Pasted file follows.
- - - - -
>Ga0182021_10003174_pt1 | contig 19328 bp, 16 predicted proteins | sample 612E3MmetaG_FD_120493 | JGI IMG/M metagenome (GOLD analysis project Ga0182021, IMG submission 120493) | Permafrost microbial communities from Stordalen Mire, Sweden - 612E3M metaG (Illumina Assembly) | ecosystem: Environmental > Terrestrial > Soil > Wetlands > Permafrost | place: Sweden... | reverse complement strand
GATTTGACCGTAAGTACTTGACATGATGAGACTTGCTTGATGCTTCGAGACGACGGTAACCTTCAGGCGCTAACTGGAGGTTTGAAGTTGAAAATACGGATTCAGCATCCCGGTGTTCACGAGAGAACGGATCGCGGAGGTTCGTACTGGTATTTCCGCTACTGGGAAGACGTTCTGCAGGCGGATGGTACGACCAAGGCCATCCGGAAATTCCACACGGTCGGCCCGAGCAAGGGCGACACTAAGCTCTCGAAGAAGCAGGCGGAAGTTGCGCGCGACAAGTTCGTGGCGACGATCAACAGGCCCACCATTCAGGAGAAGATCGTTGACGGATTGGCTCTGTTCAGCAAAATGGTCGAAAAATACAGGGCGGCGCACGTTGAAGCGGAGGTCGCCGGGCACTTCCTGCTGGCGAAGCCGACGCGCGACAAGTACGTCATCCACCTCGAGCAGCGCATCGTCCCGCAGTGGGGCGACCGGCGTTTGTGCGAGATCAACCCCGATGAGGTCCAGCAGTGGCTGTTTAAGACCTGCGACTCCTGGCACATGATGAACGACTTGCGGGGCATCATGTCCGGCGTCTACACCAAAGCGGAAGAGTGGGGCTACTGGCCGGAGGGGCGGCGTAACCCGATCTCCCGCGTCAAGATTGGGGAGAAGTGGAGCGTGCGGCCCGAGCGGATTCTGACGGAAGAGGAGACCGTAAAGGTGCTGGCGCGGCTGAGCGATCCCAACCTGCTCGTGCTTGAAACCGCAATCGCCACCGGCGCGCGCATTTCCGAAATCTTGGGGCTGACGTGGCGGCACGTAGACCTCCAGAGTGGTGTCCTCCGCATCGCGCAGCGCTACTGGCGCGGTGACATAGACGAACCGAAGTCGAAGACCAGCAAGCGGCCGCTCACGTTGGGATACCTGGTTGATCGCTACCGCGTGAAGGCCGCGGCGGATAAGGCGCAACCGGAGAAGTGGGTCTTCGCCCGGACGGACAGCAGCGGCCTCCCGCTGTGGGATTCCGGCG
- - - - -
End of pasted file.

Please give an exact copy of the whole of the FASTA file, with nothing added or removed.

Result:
>Ga0182021_10003174_pt1 | contig 19328 bp, 16 predicted proteins | sample 612E3MmetaG_FD_120493 | JGI IMG/M metagenome (GOLD analysis project Ga0182021, IMG submission 120493) | Permafrost microbial communities from Stordalen Mire, Sweden - 612E3M metaG (Illumina Assembly) | ecosystem: Environmental > Terrestrial > Soil > Wetlands > Permafrost | place: Sweden... | reverse complement strand
GATTTGACCGTAAGTACTTGACATGATGAGACTTGCTTGATGCTTCGAGACGACGGTAACCTTCAGGCGCTAACTGGAGGTTTGAAGTTGAAAATACGGATTCAGCATCCCGGTGTTCACGAGAGAACGGATCGCGGAGGTTCGTACTGGTATTTCCGCTACTGGGAAGACGTTCTGCAGGCGGATGGTACGACCAAGGCCATCCGGAAATTCCACACGGTCGGCCCGAGCAAGGGCGACACTAAGCTCTCGAAGAAGCAGGCGGAAGTTGCGCGCGACAAGTTCGTGGCGACGATCAACAGGCCCACCATTCAGGAGAAGATCGTTGACGGATTGGCTCTGTTCAGCAAAATGGTCGAAAAATACAGGGCGGCGCACGTTGAAGCGGAGGTCGCCGGGCACTTCCTGCTGGCGAAGCCGACGCGCGACAAGTACGTCATCCACCTCGAGCAGCGCATCGTCCCGCAGTGGGGCGACCGGCGTTTGTGCGAGATCAACCCCGATGAGGTCCAGCAGTGGCTGTTTAAGACCTGCGACTCCTGGCACATGATGAACGACTTGCGGGGCATCATGTCCGGCGTCTACACCAAAGCGGAAGAGTGGGGCTACTGGCCGGAGGGGCGGCGTAACCCGATCTCCCGCGTCAAGATTGGGGAGAAGTGGAGCGTGCGGCCCGAGCGGATTCTGACGGAAGAGGAGACCGTAAAGGTGCTGGCGCGGCTGAGCGATCCCAACCTGCTCGTGCTTGAAACCGCAATCGCCACCGGCGCGCGCATTTCCGAAATCTTGGGGCTGACGTGGCGGCACGTAGACCTCCAGAGTGGTGTCCTCCGCATCGCGCAGCGCTACTGGCGCGGTGACATAGACGAACCGAAGTCGAAGACCAGCAAGCGGCCGCTCACGTTGGGATACCTGGTTGATCGCTACCGCGTGAAGGCCGCGGCGGATAAGGCGCAACCGGAGAAGTGGGTCTTCGCCCGGACGGACAGCAGCGGCCTCCCGCTGTGGGATTCCGGCG